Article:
Limited effects of grazer exclusion on the epiphytes of Posidonia sinuosa in South Australia

Research output: Contribution to journalArticle

25 Citations (Scopus)


The role of grazing in regulating the abundance and biomass of epiphytes of the seagrass Posidonia sinuosa Cambridge et Kuo was investigated at an oligotrophic site in lower Spencer Gulf, South Australia. Prosobranch gastropods >7 mm in size were excluded from 0.25 m2 plots of seagrass for 3 months with four steel mesh cages, compared with four partial cages used to control for cage artefacts, and also four uncaged control plots. Abundances of epiphytic algae, invertebrates and epiphytic mass (DW, AFDW and calcium carbonate) were recorded regularly. The indirect effect of grazer exclusion on seagrass leaf mortality (necrosis) was also measured. Grazing effects on the epiphytic assemblage were detected despite some cage artefacts. Filamentous algal abundance and epiphytic biomass (AFDW) increased in response to grazer exclusion. Caging per se reduced crustose coralline algal cover and calcium carbonate during the experimental period but, after 3 months, no artefact or treatment effect was discernible. Abundances of invertebrate taxa were little affected by grazer exclusion although caging per se reduced the density of spirorbid polychaetes. Grazer exclusion did not affect seagrass necrosis. In comparison with similar studies and given the duration of exclusion, the sum of treatment effects on epiphytes and seagrass was small. Rather, the role of epiphyte grazing in this nutrient-poor area appears to be limited to the maintenance of an epiphytic assemblage that is free of filamentous algae and dominated by crustose corallines.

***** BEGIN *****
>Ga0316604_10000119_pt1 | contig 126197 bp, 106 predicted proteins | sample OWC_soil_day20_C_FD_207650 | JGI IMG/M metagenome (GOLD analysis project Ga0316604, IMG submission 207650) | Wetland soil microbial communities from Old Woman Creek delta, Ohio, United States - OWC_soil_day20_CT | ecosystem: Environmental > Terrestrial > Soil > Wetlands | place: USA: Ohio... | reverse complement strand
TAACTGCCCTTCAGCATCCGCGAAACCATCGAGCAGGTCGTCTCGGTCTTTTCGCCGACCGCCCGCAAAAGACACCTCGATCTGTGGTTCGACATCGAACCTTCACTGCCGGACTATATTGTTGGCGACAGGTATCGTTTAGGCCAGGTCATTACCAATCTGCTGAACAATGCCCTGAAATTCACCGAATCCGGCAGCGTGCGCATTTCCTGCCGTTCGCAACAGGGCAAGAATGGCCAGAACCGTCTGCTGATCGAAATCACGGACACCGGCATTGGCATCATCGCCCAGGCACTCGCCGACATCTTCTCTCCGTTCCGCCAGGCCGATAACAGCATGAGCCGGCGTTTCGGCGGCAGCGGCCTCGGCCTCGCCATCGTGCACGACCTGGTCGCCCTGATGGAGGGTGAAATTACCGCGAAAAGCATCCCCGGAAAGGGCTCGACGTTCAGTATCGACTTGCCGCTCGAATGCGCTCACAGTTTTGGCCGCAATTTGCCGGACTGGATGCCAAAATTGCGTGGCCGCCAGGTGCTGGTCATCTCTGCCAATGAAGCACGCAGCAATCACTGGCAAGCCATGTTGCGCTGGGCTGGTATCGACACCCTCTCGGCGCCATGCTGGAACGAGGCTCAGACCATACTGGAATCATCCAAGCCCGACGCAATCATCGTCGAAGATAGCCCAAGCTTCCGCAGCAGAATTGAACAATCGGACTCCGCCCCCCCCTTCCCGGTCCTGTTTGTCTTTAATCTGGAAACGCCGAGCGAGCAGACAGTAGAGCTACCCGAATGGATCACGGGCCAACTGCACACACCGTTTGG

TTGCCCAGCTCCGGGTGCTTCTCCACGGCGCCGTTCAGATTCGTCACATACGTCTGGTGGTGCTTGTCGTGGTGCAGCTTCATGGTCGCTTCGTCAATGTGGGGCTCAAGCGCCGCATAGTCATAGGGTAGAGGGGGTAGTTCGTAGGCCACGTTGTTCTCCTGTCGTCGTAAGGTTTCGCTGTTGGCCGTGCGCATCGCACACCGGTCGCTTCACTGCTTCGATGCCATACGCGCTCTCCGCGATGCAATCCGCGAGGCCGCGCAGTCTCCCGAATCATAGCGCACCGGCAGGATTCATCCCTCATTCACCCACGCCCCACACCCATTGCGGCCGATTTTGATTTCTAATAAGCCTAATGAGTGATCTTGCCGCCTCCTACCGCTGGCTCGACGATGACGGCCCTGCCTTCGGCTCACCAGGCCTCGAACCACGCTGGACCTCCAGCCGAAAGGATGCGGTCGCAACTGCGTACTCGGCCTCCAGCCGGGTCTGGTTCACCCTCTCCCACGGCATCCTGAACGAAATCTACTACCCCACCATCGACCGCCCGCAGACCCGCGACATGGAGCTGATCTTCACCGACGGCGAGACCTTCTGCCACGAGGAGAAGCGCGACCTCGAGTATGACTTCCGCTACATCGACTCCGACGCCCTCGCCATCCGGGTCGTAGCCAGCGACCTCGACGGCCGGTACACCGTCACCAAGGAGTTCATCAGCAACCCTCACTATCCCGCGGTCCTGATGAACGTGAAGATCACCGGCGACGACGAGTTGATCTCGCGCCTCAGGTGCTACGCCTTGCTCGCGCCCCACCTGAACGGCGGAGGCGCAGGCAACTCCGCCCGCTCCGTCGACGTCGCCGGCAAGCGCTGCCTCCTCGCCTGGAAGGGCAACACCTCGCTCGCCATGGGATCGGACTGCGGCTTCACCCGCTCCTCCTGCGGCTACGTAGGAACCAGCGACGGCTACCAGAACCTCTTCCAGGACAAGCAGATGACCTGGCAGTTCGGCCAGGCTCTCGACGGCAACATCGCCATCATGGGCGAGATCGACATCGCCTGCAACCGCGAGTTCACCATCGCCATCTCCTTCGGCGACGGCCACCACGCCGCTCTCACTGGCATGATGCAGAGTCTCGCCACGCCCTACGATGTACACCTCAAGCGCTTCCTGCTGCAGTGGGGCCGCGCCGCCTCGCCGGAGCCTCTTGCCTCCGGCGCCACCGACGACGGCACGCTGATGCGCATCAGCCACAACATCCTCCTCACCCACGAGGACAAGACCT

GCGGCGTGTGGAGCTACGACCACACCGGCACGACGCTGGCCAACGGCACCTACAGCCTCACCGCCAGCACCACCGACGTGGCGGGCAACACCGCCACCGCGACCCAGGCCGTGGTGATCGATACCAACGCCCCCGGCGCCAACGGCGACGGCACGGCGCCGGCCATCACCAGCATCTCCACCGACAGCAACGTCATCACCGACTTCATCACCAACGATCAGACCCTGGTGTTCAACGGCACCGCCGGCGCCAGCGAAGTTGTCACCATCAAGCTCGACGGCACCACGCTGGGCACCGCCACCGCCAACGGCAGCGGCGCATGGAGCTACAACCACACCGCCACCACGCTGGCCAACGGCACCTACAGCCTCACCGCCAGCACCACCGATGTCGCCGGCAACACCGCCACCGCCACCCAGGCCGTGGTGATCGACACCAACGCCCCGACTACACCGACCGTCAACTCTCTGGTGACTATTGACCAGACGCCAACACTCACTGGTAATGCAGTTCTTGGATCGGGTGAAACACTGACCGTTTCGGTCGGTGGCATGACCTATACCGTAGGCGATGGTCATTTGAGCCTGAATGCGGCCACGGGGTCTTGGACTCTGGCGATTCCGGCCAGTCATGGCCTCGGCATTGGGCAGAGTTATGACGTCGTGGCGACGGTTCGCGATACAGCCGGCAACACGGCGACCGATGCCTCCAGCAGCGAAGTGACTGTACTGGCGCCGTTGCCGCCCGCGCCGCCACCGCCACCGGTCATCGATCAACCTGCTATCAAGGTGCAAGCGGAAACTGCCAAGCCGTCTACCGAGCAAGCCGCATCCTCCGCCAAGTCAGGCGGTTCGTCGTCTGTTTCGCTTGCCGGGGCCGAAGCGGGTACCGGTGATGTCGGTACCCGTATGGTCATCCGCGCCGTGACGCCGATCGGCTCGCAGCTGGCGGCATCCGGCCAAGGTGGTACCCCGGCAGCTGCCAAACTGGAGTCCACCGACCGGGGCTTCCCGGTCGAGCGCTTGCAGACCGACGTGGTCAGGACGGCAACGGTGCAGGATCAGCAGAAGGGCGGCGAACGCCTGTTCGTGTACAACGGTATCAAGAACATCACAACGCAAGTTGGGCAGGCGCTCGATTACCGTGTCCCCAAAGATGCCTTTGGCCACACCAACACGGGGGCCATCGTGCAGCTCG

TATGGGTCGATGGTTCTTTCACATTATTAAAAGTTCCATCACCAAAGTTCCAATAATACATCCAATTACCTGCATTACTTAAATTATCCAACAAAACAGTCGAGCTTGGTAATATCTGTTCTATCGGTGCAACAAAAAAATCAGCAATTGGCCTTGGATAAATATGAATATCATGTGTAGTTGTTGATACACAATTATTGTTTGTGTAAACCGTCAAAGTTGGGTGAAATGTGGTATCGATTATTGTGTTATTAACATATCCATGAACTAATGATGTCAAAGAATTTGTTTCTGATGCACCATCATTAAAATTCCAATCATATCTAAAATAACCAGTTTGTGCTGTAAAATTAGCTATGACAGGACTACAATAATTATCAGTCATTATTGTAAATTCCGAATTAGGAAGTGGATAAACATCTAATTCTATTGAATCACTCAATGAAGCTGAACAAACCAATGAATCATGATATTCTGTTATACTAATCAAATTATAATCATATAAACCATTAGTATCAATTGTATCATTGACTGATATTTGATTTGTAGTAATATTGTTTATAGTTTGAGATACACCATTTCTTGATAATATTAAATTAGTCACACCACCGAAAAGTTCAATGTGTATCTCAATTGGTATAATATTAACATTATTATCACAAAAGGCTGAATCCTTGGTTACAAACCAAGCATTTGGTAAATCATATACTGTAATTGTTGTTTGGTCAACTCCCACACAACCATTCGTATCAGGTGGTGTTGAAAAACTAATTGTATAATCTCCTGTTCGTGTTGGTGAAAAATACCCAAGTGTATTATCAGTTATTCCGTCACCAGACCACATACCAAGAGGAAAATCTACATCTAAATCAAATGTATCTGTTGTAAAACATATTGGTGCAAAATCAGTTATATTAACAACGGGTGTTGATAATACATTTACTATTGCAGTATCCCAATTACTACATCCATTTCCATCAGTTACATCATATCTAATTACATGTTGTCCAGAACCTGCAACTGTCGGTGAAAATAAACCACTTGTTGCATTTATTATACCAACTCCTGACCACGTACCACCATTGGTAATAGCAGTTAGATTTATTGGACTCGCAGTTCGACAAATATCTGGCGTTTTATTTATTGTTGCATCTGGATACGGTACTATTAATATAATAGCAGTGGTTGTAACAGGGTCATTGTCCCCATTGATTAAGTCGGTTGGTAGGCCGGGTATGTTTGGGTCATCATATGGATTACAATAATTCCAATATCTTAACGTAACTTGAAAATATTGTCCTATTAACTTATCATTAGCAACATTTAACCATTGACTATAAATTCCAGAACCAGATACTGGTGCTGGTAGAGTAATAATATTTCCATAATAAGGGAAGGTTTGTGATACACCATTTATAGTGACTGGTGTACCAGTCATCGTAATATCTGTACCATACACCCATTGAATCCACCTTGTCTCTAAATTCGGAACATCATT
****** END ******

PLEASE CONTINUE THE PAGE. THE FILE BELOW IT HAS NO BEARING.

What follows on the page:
Original languageEnglish
Pages (from-to)3-14
Number of pages12
JournalAquatic Botany
Issue number1
Publication statusPublished - Jan 2004


  • Caging experiment
  • Gastropods
  • Grazing
  • Macroalgae
  • Seagrass

ASJC Scopus subject areas

  • Aquatic Science
  • Plant Science

Cite this